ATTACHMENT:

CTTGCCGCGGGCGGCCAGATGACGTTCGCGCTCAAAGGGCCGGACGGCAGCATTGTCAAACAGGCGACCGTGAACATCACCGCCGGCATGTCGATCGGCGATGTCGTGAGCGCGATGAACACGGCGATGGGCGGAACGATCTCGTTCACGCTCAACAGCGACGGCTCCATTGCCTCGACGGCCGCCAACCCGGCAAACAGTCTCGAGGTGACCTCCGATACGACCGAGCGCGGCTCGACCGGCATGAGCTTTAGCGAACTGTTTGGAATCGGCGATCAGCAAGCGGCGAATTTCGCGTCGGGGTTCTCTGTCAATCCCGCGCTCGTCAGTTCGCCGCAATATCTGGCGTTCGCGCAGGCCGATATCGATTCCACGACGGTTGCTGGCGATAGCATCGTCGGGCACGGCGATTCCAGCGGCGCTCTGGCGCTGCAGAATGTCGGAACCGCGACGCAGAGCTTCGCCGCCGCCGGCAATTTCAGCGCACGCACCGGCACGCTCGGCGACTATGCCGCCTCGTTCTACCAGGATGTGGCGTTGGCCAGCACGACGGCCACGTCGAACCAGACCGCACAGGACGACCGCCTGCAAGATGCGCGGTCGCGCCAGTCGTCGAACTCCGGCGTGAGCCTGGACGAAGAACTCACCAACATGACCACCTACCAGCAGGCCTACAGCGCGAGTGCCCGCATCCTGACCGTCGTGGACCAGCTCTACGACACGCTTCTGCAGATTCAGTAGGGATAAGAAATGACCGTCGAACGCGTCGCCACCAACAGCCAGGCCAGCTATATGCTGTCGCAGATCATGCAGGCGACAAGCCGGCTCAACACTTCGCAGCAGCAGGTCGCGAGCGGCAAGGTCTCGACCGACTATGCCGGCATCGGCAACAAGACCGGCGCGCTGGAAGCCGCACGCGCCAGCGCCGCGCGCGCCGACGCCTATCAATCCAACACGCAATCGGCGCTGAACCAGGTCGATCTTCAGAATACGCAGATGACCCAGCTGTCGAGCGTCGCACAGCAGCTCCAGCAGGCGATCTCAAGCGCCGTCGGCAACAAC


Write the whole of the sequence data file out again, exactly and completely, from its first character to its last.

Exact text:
CTTGCCGCGGGCGGCCAGATGACGTTCGCGCTCAAAGGGCCGGACGGCAGCATTGTCAAACAGGCGACCGTGAACATCACCGCCGGCATGTCGATCGGCGATGTCGTGAGCGCGATGAACACGGCGATGGGCGGAACGATCTCGTTCACGCTCAACAGCGACGGCTCCATTGCCTCGACGGCCGCCAACCCGGCAAACAGTCTCGAGGTGACCTCCGATACGACCGAGCGCGGCTCGACCGGCATGAGCTTTAGCGAACTGTTTGGAATCGGCGATCAGCAAGCGGCGAATTTCGCGTCGGGGTTCTCTGTCAATCCCGCGCTCGTCAGTTCGCCGCAATATCTGGCGTTCGCGCAGGCCGATATCGATTCCACGACGGTTGCTGGCGATAGCATCGTCGGGCACGGCGATTCCAGCGGCGCTCTGGCGCTGCAGAATGTCGGAACCGCGACGCAGAGCTTCGCCGCCGCCGGCAATTTCAGCGCACGCACCGGCACGCTCGGCGACTATGCCGCCTCGTTCTACCAGGATGTGGCGTTGGCCAGCACGACGGCCACGTCGAACCAGACCGCACAGGACGACCGCCTGCAAGATGCGCGGTCGCGCCAGTCGTCGAACTCCGGCGTGAGCCTGGACGAAGAACTCACCAACATGACCACCTACCAGCAGGCCTACAGCGCGAGTGCCCGCATCCTGACCGTCGTGGACCAGCTCTACGACACGCTTCTGCAGATTCAGTAGGGATAAGAAATGACCGTCGAACGCGTCGCCACCAACAGCCAGGCCAGCTATATGCTGTCGCAGATCATGCAGGCGACAAGCCGGCTCAACACTTCGCAGCAGCAGGTCGCGAGCGGCAAGGTCTCGACCGACTATGCCGGCATCGGCAACAAGACCGGCGCGCTGGAAGCCGCACGCGCCAGCGCCGCGCGCGCCGACGCCTATCAATCCAACACGCAATCGGCGCTGAACCAGGTCGATCTTCAGAATACGCAGATGACCCAGCTGTCGAGCGTCGCACAGCAGCTCCAGCAGGCGATCTCAAGCGCCGTCGGCAACAAC